Patient Progression Hub Optimizes Throughput, Centralizes Decision-Making
By Dorothy Brooks
Children’s Mercy in Kansas City aims to leverage an impressive array of artificial intelligence (AI)-driven tools, predictive analytics, and other feats of engineering to hone patient flow to new heights of efficiency. That is just one goal of the new Patient Progression Hub, now situated on the hospital’s main floor.
Here, operations personnel from key departments have begun to monitor a steady stream of real-time data, arming them with the information they need to maximize resources and anticipate patient surges. This makes Mercy the first freestanding children’s hospital to partner with GE HealthCare to assemble all these high-tech tools into a centralized, mission control-like setting where decisions can be made quickly to accommodate current and anticipated patient care needs.
Jennifer Watts, MD, MPH, a pediatric emergency physician and the chief patient progression medical officer at the hospital, says administrators had been holding conversations around improving efficiency and throughput for years before they finally decided to move forward on the NASA-inspired project, which debuted in April. “When the technology came forward and was a little bit more available, and we were seeing what it was doing at some hospitals on the adult side around the country, then we knew the timing was right for us to venture into this space,” she explains.
Johns Hopkins Hospital partnered with GE HealthCare to launch its Capacity Command Center in 2016, and other adult hospitals have since partnered with GE to develop similar centers. Children’s Mercy fully intends to learn from and collaborate with these pioneers, but also establish some best practices of its own regarding pediatric care and children’s hospitals.
Watts notes emergency clinicians should benefit in multiple ways from the center’s analytic and operational capabilities. “The hub gives us visibility and transparency into the entire organization, from referral to discharge, and the ED is obviously a piece of that,” she says.
Perhaps the biggest positive impact in this setting is likely to be on boarding and efficiency regarding referrals.
“Our referral network consists of the majority of the western side of Missouri and all of Kansas, so we have quite a large range of referral patterns,” Watts observes. “When we know kids are coming, and what they’re coming in for, and we have that information all in one place, it gives us a better opportunity to plan for and predict [needed resources].”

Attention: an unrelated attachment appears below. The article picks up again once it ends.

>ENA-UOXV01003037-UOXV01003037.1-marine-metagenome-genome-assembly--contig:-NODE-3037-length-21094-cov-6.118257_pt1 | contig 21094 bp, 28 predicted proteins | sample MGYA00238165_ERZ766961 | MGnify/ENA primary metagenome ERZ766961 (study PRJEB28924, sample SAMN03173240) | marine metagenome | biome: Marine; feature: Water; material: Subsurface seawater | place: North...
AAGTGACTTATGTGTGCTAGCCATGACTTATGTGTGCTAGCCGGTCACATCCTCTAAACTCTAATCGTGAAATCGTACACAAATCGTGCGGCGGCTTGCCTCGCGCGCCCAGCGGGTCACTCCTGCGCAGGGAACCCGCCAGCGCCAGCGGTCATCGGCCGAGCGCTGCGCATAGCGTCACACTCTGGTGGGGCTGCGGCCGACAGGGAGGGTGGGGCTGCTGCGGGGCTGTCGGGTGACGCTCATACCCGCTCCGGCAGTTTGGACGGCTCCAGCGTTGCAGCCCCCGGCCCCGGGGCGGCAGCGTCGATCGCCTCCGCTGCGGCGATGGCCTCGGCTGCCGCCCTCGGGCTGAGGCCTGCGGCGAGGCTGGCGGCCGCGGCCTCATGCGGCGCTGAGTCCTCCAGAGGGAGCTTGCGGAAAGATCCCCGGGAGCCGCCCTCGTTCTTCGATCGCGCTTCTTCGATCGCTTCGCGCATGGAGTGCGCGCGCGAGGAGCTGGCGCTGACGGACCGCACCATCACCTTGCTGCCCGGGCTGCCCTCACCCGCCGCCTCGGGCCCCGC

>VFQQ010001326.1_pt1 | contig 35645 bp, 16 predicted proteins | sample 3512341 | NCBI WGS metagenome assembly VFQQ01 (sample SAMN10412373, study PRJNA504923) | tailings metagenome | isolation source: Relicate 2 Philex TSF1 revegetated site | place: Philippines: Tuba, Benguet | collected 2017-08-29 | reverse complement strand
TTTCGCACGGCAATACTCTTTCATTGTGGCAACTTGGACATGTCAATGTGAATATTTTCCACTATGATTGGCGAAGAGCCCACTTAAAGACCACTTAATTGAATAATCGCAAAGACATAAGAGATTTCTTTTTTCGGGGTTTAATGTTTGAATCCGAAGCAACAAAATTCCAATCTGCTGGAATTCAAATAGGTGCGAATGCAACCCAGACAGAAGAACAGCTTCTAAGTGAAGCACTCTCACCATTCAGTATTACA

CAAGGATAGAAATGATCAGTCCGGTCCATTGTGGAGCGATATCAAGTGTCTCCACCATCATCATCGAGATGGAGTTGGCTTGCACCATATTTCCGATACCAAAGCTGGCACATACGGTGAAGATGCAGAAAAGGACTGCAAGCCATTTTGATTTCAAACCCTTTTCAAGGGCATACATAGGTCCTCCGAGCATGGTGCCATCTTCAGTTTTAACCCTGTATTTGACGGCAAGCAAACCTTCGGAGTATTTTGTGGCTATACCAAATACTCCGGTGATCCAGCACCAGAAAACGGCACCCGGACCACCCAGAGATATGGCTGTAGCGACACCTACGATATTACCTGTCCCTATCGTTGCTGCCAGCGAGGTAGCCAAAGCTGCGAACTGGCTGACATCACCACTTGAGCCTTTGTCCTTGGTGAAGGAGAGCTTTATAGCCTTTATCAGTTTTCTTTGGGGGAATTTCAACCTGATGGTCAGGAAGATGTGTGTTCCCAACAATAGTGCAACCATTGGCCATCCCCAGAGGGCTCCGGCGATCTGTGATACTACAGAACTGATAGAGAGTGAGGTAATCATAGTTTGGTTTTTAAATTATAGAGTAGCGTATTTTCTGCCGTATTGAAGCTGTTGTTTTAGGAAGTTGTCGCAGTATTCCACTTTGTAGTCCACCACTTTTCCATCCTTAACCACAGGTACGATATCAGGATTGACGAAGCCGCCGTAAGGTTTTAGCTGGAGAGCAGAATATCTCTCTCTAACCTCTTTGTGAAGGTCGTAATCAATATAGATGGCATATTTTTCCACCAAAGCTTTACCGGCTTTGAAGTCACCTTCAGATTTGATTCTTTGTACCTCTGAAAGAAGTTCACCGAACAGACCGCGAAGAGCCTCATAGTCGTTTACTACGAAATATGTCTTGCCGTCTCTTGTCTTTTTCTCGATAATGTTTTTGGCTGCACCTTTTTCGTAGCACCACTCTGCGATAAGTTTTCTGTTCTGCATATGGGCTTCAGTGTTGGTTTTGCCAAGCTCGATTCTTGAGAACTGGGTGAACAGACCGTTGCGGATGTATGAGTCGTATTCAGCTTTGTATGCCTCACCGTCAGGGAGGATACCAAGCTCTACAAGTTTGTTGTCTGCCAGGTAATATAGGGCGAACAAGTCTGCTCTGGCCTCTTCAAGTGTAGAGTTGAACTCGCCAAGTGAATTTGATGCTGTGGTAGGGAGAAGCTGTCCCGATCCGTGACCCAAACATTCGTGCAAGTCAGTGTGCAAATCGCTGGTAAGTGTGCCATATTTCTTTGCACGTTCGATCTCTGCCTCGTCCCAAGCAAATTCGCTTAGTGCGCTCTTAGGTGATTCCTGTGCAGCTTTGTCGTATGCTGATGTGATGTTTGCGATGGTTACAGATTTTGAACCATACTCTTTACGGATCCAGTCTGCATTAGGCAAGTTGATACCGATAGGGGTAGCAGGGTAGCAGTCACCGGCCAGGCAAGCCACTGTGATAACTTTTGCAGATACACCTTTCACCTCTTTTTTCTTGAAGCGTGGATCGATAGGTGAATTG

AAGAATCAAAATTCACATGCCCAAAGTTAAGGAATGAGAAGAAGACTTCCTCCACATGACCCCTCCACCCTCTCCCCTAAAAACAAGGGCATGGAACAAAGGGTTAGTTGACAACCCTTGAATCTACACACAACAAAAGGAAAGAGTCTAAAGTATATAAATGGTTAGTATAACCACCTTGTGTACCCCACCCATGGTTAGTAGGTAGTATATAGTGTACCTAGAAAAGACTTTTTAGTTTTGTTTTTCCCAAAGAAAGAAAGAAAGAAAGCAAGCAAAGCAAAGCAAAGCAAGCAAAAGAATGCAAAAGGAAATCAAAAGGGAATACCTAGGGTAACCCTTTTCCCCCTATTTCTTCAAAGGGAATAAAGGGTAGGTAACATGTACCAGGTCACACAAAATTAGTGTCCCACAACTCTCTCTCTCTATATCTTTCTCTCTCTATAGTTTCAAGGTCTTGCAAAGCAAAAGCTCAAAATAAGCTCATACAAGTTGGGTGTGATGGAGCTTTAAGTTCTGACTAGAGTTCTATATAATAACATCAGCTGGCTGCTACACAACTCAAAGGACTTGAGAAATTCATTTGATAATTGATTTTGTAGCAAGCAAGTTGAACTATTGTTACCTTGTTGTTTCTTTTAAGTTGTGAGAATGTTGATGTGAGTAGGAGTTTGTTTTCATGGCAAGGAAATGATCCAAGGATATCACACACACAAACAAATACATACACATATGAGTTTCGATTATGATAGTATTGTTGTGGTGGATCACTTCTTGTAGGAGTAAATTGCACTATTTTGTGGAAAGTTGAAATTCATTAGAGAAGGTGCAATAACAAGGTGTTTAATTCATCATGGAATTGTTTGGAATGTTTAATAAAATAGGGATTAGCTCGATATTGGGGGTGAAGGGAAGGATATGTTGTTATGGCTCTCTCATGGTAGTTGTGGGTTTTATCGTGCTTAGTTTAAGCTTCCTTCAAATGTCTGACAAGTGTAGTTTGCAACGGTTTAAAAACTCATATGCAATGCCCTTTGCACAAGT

For example, during times of high capacity, such as flu surges or mass casualty incidents, ED boarding can become a problem. However, Watts notes because of the hub’s visibility across the organization, administrators will have the tools and the data at their disposal to prioritize throughput and move patients through the system faster. In turn, this will open beds for incoming patients.
“We’re able to take the ED and plug that into the overall system so that we can better plan on the inpatient side for those admissions, and then decrease our boarding times in the ED,” Watts says.
To make this happen, a multidisciplinary team representing all the different facets of hospital operations is manning the hub at all times. “We have our house shift supervisors for the hospital, we have our flow administrator, we have a discharge expediter, and we have EVS [environmental services] for bed turnover,” Watts observes.
Also, there are care management staff from the ED housed in the hub as well as the hospital’s transfer center, including the dispatch function for the critical care transport team.
“Every day, this whole team is working on efficiency and moving kids through the system,” Watts reports. “At any given time, we have our operating rooms running, we have our ICUs transferring kids ... to the floors, and we have our referrals coming in.”
Stephanie Meyer, RN, MS-FNP, NEA-BC, senior vice president and chief nursing officer at Children’s Mercy, says the space is designed for teams to react to the data feeds.
“It allows groups in a hospital that want to work together to do so more seamlessly by actually taking down the walls and putting them in the same space,” she says. “Everyone is in one location and they’re all working together.”